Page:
Introduction Safety and Health, occupational stress is defined as

 

Introduction

Occupational stress or job stress is one of the major
factor causing physiological, psychological and behavioural effects on
employees at workplace and in turn severely effecting the employee performance.
In the recent past several studies reported the ill effects of occupational
stress like diabetes, hypertension, coronary artery diseases, musculoskeletal
disorders. The occupational stress has been great concern to employees and
stakeholders of the organizations because the job stress has been linked to low
productivity, absenteeism, behavioural changes, employee dissatisfaction and
health problems. The International Labour Organization Reports that the effect
of occupational stress roughly costs up to 10 percent of a country’s gross
national product (Midgley, 1996). The technological changes, redesign of jobs
and advent of scientific management principles led to the simplification and
fragmentation of jobs into highly repetitive and routine tasks (Rosenstock et
al. 2005).

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According to the National Institute for Occupational
Safety and Health, occupational stress is defined as the stress that occurs
when the needs of job is not aligned with the employee’s abilities, available
resources, and expectation of the employer and causing physical and emotional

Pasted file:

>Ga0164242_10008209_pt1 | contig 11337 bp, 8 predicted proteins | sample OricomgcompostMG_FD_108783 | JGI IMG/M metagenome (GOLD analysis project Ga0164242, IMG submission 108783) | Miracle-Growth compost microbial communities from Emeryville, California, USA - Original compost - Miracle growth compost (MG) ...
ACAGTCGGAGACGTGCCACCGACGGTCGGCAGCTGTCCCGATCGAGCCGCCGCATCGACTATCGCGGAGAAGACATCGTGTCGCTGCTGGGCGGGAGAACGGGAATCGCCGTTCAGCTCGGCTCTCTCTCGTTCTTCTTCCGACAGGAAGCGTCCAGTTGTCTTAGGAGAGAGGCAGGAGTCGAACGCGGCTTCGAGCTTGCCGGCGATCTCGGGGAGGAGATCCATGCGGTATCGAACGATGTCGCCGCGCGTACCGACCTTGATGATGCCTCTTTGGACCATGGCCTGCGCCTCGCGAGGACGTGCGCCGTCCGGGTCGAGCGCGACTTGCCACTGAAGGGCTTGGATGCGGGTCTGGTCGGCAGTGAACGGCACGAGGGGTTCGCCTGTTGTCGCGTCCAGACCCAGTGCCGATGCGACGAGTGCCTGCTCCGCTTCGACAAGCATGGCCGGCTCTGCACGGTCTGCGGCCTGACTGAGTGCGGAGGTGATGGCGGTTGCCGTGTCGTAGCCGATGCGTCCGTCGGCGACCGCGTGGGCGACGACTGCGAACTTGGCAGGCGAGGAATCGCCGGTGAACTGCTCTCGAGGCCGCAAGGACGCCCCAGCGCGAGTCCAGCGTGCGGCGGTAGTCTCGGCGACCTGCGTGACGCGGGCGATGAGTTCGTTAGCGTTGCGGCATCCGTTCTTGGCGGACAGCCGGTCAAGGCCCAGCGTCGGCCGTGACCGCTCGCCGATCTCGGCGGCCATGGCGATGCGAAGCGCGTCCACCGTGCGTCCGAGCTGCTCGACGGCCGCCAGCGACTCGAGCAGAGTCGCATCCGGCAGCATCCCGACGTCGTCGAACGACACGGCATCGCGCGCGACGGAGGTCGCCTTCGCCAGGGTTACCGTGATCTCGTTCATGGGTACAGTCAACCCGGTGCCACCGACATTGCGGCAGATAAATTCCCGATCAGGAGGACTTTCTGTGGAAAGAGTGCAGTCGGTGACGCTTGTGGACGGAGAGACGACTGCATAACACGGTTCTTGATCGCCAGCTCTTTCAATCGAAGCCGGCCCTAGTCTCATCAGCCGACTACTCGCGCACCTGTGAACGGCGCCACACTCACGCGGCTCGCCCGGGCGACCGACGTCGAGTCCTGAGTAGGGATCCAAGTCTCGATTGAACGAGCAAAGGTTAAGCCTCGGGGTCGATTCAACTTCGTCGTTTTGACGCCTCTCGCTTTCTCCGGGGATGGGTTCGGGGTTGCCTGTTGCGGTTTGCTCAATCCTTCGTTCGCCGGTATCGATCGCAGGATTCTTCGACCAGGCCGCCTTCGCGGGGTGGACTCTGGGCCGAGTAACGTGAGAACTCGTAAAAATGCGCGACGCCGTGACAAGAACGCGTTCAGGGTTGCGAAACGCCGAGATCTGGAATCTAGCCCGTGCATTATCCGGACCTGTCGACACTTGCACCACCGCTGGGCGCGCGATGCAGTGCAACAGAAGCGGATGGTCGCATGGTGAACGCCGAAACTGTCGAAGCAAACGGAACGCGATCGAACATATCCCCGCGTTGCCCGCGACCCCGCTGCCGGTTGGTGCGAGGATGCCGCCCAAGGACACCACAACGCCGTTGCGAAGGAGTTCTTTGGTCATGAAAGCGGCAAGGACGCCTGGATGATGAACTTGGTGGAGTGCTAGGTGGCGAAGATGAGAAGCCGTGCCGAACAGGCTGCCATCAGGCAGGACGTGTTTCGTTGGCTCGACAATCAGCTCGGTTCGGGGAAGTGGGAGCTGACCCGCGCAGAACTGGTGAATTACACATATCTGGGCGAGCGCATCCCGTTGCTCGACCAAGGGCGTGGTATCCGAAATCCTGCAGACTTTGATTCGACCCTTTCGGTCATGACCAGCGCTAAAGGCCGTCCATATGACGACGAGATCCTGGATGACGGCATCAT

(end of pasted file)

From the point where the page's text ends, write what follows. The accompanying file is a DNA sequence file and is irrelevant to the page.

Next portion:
responses (NIOSH, 2014). Stress is man’s adaptive reaction to an outward
situation which would lead to physical, mental and behavioural changes. The
environment, social stressors, physiological and thoughts are the four basic sources
a personal can experience the stress (Matthews 2001). Levi (1998) studied the
influence of psychological stressors influence on health through emotional,
cognitive, behaviour and psychological factors. The workload, lack of job
control, job insecurity, inadequate social support, extended working hours and
lack of rewards also cause occupational stress and effect the performance
(Loosemore and Waters, 2004, Prasad et al. 2015, 2016, 2017). Burton et al.
2006 reported that risk factors of occupational stress include smoking,
hypertension, obesity, and job type in his study with financial services
company. The long working hours, shift work, occupational stress lead to
unhealthy habits like smoking, alcohol abuse, and disinterest in work and
effect the performance at work place (Uehata 1991).

 

The stress is not
escapable in modern life and the workplaces are becoming volatile stress
factories. Though stress harms human beings in several ways, however
appropriate amount stress can actually trigger one’s passion for work tap
his/her latent abilities and ignites inspiration, thus yields positive results.
Stress exists in every aspect of the life and employees from while collared
employees, workers, teachers, supermarket employees and professionals. As the stress
exists everywhere, we have conducted this study surveying agricultural research
sector employees in and around Hyderabad. The data was collected from the
employees of state agricultural universities, national agricultural research
centers, international agricultural research institutes, and agricultural seed
industries.